expand = April 2007
cleanup = April 2007

"Post-9/11" is a term used to describe the current state of living in the United States or other parts of the world after the September 11, 2001 attacks, in reference to the many changes that have occurred due to the attacks.


Many activities which prior to 9/11 would be viewed innocently, or as just eccentric, are now viewed with suspicion. Six Muslim imams were removed from U.S. airliner when they prayed before the flight and showed "suspicious behavior". [ [ Muslims pulled from flight may sue passengers - News - ] ] Various government agencies and police forces have asked people to report "unusual" behavior. The United States Department of Homeland Security has advised citizens to "be vigilant, take notice of your surroundings, and report suspicious items or activities to local authorities immediately." [ [ DHS | Report Incidents ] ]

This suspicion relates to "discriminatory backlash", in which members of certain groups are viewed with greater suspicion, as well as photography – both amateur and professional photographers find they are questioned and even detained for their actions.Fact|date=March 2008

Discriminatory backlash

Since the September 11, 2001 attacks, Arab, Muslim, Sikh, and South-Asian Americans – as well as those perceived to be members of these groups – have been the victims of increased numbers of bias-related assaults, threats, vandalism and arson in the United States. [ [ Civil Rights Division National Origin Working Group Initiative to Combat Post-Terrorism Discrimination ] ]

Department of Homeland Security

The United States government created the Department of Homeland Security (DHS) in response to the September 11, 2001 attacks. DHS is a Cabinet-level department of the federal government of the United States charged with protecting the territory of the United States from terrorist attacks and responding to natural disasters.

With approximately 184,000 employees, DHS is the third-largest Cabinet department in the U.S. federal government, after the Department of Defense and the Department of Veterans Affairs. Homeland security policy is coordinated at the White House by the Homeland Security Council; Frances Townsend is the current Homeland Security Advisor. Other agencies with significant homeland security responsibilities include the Department of Health and Human Services, the Department of Justice, and the Department of Energy. [United States Department of Homeland Security]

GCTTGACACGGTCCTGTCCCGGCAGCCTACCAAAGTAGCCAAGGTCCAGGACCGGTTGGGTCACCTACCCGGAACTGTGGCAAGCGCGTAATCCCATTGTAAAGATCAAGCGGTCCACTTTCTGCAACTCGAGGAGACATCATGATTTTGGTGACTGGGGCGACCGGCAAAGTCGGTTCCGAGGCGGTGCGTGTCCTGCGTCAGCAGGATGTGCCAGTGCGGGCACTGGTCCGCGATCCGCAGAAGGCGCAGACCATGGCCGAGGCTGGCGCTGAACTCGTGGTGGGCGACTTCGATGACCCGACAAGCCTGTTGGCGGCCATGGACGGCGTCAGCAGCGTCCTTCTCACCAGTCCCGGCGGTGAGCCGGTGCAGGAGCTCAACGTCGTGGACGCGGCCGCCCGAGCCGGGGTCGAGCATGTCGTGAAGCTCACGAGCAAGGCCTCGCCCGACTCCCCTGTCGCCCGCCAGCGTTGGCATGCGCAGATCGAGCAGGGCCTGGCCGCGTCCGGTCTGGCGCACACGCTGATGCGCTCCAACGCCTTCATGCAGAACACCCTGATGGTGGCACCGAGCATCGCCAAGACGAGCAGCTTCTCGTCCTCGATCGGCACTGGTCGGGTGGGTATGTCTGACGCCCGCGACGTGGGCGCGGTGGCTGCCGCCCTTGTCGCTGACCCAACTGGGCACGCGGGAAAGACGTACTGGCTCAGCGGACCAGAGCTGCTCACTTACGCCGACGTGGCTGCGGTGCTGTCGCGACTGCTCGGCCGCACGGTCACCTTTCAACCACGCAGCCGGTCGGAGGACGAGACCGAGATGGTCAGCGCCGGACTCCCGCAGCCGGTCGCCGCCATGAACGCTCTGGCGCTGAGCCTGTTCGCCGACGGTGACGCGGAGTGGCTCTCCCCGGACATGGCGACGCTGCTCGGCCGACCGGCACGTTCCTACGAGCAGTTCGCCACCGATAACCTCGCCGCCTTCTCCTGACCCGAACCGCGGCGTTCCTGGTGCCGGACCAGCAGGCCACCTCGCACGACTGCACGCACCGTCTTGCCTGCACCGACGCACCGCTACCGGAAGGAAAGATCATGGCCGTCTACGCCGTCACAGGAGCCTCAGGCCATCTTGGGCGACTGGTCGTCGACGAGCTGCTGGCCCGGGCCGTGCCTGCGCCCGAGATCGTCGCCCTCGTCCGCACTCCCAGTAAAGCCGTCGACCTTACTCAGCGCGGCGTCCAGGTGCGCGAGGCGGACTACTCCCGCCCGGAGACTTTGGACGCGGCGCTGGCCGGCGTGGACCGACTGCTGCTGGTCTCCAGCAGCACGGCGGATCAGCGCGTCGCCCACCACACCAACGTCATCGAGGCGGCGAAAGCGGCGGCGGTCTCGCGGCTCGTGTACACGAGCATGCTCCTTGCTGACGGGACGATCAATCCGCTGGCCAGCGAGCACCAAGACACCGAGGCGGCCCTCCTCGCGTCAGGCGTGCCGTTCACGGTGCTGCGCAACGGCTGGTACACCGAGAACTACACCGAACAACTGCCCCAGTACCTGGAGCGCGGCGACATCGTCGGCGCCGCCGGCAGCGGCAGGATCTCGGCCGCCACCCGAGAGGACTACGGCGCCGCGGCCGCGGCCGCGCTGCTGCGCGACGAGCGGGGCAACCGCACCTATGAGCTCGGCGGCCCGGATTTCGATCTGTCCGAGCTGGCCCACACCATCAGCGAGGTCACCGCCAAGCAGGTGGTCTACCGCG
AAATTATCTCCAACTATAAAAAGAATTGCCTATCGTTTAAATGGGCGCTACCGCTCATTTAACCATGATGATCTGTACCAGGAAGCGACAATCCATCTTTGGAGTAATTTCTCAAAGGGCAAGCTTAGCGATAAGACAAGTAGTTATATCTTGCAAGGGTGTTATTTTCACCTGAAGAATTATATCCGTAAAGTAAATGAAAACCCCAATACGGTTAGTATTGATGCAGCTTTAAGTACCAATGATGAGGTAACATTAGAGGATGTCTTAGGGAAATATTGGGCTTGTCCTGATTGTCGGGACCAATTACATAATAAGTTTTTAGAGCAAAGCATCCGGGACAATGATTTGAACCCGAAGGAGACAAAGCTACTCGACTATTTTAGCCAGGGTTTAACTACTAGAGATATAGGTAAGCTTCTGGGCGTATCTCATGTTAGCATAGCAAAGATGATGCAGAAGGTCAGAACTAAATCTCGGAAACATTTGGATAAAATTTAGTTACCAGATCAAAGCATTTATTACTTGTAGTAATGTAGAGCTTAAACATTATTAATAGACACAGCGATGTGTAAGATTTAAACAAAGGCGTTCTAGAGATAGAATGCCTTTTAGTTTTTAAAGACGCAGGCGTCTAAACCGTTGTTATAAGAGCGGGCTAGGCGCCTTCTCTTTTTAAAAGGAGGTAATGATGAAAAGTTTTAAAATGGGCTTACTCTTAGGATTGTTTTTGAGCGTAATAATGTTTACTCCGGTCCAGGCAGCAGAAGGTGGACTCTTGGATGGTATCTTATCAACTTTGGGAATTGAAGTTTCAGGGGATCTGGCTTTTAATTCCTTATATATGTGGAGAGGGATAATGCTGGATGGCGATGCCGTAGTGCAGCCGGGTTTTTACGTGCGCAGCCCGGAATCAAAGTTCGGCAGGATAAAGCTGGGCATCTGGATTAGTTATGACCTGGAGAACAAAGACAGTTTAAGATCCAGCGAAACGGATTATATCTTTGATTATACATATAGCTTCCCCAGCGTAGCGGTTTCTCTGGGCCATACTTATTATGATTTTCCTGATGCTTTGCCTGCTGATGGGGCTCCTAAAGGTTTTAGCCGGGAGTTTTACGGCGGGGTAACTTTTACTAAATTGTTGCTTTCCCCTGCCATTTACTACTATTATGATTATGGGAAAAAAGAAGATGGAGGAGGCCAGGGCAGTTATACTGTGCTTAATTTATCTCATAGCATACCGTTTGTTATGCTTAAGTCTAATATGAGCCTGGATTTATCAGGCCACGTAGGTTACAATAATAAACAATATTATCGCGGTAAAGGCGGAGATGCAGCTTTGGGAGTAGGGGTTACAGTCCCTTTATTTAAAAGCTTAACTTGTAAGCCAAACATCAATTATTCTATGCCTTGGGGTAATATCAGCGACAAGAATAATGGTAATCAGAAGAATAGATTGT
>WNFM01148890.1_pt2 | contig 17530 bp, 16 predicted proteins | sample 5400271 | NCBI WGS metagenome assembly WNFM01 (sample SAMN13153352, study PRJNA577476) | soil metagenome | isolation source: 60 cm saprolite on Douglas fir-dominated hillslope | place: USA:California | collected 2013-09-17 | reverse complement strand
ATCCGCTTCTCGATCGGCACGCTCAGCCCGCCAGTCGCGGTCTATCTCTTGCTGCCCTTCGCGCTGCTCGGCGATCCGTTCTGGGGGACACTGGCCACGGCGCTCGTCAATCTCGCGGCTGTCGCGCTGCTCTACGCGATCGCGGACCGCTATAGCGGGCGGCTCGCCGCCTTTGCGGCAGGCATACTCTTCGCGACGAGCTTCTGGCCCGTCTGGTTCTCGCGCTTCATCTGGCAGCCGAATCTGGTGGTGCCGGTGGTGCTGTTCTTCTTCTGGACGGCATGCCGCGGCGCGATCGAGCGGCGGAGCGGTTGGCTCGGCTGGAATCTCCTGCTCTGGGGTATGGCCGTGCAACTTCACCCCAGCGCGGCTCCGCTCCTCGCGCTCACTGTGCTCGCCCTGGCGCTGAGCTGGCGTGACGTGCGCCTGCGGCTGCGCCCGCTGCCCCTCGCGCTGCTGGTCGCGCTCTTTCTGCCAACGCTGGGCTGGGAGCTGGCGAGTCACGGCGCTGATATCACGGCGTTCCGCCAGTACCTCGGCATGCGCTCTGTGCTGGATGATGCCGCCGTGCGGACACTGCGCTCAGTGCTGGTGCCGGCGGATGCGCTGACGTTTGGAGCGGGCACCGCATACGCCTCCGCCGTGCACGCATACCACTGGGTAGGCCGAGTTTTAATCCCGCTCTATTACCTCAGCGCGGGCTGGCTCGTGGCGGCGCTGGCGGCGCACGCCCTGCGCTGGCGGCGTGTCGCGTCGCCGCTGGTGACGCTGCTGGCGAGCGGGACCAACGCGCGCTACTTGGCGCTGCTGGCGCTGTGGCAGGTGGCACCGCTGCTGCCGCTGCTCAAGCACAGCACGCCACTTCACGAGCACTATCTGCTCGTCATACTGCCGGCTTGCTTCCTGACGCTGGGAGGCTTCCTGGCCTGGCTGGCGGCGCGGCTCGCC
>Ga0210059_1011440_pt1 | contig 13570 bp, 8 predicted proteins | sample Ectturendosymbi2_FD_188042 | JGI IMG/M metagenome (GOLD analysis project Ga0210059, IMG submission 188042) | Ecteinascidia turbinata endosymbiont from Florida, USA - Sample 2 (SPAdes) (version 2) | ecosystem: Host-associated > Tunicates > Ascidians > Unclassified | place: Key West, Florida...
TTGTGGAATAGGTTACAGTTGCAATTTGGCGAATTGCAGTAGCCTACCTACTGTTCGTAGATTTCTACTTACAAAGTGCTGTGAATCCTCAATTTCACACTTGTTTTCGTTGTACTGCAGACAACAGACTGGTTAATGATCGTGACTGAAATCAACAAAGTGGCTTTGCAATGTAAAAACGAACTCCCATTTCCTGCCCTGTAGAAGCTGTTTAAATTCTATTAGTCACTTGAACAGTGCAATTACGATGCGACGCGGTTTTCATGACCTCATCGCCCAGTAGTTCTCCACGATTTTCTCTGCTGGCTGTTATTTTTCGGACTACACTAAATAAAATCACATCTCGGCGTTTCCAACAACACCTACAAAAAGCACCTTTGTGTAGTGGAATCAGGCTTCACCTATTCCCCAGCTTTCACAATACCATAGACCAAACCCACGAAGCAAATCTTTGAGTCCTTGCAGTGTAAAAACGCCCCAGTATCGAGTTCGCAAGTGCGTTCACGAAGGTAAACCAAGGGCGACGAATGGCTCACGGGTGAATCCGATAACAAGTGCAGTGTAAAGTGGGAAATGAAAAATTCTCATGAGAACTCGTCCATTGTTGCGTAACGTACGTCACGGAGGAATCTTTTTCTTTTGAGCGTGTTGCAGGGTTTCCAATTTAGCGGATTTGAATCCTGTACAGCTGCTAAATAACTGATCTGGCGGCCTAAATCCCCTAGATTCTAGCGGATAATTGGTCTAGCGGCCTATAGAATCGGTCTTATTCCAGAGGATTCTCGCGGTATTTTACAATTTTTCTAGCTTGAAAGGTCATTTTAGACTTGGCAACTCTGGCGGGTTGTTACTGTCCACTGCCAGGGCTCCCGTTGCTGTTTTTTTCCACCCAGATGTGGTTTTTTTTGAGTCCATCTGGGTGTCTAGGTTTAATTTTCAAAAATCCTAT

Post-9/11, people photographing both public and private places have run into problems with law enforcement, because they are sometimes viewed as suspicious. In 2004, the New York City Subway attempted to institute a photo ban. This was met with fierce opposition, and the plan was ultimately scrapped.


The attacks lead to significant and widespread changes in U.S. politics and foreign policy. Domestically, both parties rallied around President George W. Bush after the attacks, passing the PATRIOT Act and supporting the War in Afghanistan. Support for the administrations actions and policies was seen as one's patriotic duty, which led the U.S. to war with Iraq:Fact|date=June 2008


Films and television programs produced before 2001 that feature the Twin Towers of the World Trade Center or events similar to 9/11 have been banned or edited in re-airings on television. One such example is an episode of "The Simpsons", "The City of New York vs. Homer Simpson," the main setting of which is the World Trade Center. [cite video|people=Oakley, Bill|year=2006|title=The Simpsons season 9 DVD commentary for the episode "The City of New York vs. Homer Simpson"|medium=DVD|publisher=20th Century Fox] [cite video|people=Weinstein, Josh|year=2006|title=The Simpsons season 9 DVD commentary for the episode "The City of New York vs. Homer Simpson"|medium=DVD|publisher=20th Century Fox]

After 9/11, Clear Channel Communications (an owner of over 1,000 radio stations in the U.S.) released a list of songs deemed "inappropriate". The songs were not banned outright, but stations were advised not to play them. [ Urban Legends Reference Pages: Radio, Radio. Published September 18, 2001. Accessed February 10, 2008.]


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